What's Trending in Manufacturing
Roadmap to a Manufacturing Career Pipeline
By Lisa Derby Oden, Workforce Program Coordinator, MassMEP
The help wanted ads are everywhere in manufacturing. The industry is facing a skills gap that may leave an estimated 2.4 million positions unfilled between 2018 and 2028, with a potential economic impact of $2.5 trillion, according to a study by Deloitte. It can be daunting to look at these numbers and try to figure out how to start to make a dent in filling the skills gap. Just like the saying, "How do you eat an elephant? One bite at a time," tackling the issue bit by bit may be the solution. Here are three programs that do just that.
Step One: Start Young
Though your need for employees is immediate and urgent right now, the fact that there are so many jobs to be filled across the industry says that the pipeline hasn't worked properly for awhile. Manufacturing has faced a bad reputation of dirty, dark, and dangerous for many years, yet the truth is that Advanced Manufacturing is anything but. According to the Association for Career and Technical Education (ACTE), "Research has identified middle school as a time when students can benefit the most from career exploration." This can be achieved by incorporating career oriented project-based learning activities into the classroom. All Made Possible, or AMP, is a new program that offers middle school students that chance to identify a problem, develop a solution, and make a presentation about their concept to industry representatives.
Step Two: Credentials
Look for manufacturing credentials that you can build on with on-the job training. Many students and young people have completed basic manufacturing skills training at vocational technical high schools, community colleges, and other workforce training programs. Many adults have skills that they have developed while working. How do employers know what applicants actually know and where to start with skills training customized to each company's manufacturing environment? MACWIC testing and credentialing (http://www.macwic.org/training/credentials/) allows an employer to understand the skill set of an applicant, which helps to reduce the cost of hire. It also helps the company to determine where to start with training to meet the company's specific needs.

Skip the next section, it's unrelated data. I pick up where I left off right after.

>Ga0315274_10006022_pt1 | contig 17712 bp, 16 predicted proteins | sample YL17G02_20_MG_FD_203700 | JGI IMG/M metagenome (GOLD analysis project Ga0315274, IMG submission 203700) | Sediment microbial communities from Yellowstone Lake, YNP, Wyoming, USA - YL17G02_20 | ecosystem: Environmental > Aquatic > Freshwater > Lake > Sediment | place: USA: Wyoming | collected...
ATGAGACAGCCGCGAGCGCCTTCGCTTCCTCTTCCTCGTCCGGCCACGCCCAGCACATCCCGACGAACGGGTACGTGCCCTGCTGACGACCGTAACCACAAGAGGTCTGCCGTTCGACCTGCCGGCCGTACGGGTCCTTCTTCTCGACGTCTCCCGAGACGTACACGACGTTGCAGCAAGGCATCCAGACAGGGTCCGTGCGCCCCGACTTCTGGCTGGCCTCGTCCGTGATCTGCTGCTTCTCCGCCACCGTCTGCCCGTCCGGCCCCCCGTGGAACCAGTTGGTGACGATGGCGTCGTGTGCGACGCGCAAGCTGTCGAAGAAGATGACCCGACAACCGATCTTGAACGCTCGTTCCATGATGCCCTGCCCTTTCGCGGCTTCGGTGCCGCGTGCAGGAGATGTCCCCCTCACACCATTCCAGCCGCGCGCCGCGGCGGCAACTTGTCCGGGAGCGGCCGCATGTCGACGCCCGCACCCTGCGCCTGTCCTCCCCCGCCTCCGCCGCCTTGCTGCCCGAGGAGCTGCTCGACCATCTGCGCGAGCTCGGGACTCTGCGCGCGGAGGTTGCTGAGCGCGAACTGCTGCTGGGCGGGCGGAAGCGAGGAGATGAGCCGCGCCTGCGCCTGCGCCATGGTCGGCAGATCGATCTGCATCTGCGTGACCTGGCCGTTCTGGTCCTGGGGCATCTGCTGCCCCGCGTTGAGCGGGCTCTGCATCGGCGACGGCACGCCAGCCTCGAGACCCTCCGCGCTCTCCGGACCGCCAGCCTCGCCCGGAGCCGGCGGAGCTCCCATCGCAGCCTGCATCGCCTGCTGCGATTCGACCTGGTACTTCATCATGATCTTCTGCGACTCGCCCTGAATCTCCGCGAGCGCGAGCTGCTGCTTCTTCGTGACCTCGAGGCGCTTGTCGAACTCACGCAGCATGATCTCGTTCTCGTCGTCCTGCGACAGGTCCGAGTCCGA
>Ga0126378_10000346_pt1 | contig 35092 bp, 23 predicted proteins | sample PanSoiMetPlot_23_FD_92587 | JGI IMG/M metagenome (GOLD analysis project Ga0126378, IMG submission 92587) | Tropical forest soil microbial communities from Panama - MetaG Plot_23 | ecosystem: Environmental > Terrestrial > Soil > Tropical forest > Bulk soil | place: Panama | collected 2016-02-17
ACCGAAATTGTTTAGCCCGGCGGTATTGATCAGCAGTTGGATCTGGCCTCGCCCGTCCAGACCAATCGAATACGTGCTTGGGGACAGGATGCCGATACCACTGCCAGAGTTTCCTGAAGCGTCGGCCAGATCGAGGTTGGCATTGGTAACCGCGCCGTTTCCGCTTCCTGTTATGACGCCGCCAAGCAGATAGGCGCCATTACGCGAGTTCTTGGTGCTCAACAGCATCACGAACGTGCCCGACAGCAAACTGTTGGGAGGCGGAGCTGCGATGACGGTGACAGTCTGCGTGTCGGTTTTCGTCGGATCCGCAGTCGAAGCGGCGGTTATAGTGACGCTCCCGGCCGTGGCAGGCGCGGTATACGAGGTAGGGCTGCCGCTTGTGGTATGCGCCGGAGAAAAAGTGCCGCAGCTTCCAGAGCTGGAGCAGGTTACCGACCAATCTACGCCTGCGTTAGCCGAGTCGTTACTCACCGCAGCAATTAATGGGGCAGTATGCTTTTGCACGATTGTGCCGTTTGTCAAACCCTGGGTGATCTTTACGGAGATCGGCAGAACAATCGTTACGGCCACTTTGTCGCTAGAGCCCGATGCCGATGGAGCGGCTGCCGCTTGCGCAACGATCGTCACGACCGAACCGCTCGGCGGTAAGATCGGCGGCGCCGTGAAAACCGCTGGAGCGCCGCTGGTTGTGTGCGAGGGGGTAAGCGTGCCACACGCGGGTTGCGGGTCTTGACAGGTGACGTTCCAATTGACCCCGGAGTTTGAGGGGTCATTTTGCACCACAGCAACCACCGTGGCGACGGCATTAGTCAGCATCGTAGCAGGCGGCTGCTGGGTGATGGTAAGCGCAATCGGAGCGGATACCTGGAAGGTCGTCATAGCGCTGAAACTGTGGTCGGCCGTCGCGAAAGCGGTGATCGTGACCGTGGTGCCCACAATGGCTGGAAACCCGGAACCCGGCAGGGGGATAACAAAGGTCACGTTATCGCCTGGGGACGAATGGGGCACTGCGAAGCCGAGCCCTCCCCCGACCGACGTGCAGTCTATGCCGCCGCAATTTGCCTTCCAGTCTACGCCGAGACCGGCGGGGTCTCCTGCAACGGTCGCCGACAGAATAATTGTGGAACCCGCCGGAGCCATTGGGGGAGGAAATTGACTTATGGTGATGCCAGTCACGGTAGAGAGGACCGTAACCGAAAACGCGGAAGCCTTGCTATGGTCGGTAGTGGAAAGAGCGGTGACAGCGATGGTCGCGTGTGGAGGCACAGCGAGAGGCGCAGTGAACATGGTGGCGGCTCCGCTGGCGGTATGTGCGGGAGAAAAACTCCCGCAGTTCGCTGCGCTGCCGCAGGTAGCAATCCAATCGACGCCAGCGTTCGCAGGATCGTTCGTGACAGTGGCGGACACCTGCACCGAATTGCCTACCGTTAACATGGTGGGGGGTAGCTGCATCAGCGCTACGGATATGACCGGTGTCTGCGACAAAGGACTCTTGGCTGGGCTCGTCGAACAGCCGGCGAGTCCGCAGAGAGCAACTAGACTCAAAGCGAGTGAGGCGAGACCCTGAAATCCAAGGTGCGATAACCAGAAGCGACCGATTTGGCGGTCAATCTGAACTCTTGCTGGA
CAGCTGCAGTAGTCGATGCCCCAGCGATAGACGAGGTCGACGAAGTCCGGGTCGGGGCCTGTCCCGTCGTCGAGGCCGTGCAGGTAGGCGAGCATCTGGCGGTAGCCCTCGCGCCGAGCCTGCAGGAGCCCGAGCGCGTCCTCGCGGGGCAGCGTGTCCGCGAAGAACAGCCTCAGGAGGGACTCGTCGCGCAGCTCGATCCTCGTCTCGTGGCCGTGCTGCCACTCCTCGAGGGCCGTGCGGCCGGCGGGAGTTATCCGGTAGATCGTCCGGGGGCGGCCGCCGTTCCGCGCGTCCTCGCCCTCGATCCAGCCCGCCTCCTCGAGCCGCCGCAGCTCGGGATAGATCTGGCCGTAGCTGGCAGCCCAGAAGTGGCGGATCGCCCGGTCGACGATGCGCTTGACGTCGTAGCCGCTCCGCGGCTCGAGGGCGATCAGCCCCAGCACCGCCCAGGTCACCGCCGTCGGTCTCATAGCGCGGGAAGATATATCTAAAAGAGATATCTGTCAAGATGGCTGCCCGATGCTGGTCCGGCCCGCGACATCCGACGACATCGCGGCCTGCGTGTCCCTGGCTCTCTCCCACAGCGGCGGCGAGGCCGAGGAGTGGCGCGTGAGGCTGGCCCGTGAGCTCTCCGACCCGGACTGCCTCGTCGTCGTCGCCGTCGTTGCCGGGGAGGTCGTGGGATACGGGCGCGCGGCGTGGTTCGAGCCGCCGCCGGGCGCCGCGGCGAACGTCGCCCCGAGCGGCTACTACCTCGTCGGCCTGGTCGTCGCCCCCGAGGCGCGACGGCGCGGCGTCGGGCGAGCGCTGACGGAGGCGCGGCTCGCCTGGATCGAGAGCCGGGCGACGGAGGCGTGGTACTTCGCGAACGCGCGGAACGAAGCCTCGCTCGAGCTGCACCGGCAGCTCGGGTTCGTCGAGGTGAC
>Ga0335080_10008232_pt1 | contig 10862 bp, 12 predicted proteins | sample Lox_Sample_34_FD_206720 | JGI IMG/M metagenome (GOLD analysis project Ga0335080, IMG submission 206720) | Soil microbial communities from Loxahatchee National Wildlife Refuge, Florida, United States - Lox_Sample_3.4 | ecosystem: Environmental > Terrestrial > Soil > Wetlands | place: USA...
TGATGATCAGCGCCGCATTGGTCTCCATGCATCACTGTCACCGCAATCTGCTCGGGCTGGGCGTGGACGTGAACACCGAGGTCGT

Step Three: Get Involved
Jump in and get involved. The more that the younger generation knows about manufacturing, the more they can discover careers that they may have never imagined before. Beyond vocational technical high schools, there are lots of students that attend comprehensive schools that may not be interested in going to college and are looking for their next step. How can manufacturers connect with these students? Manufacturing Your Career Link provides this connection. Companies sign up for free and post their websites, information about their processes and products, and the types of outreach they offer to schools and students. They also post potential job opportunities, co-ops, internships, and the right people to contact if interested. https://massmep.org/manufacturing-careers/
For more information about AMP, contact Sean Killam, 508-831-7020, firstname.lastname@example.org.
For more information about MACWIC testing and credentialing, contact Wendy Storm, 508-831-7020, email@example.com.
For more information about Manufacturing Your Career Link, contact Karen Myhaver, 508-831-7020, firstname.lastname@example.org.
You can also watch this Working Lunch segment for more details about each program: https://massmep.egnyte.com/fl/NMzDrhtFmn#folder-link/?p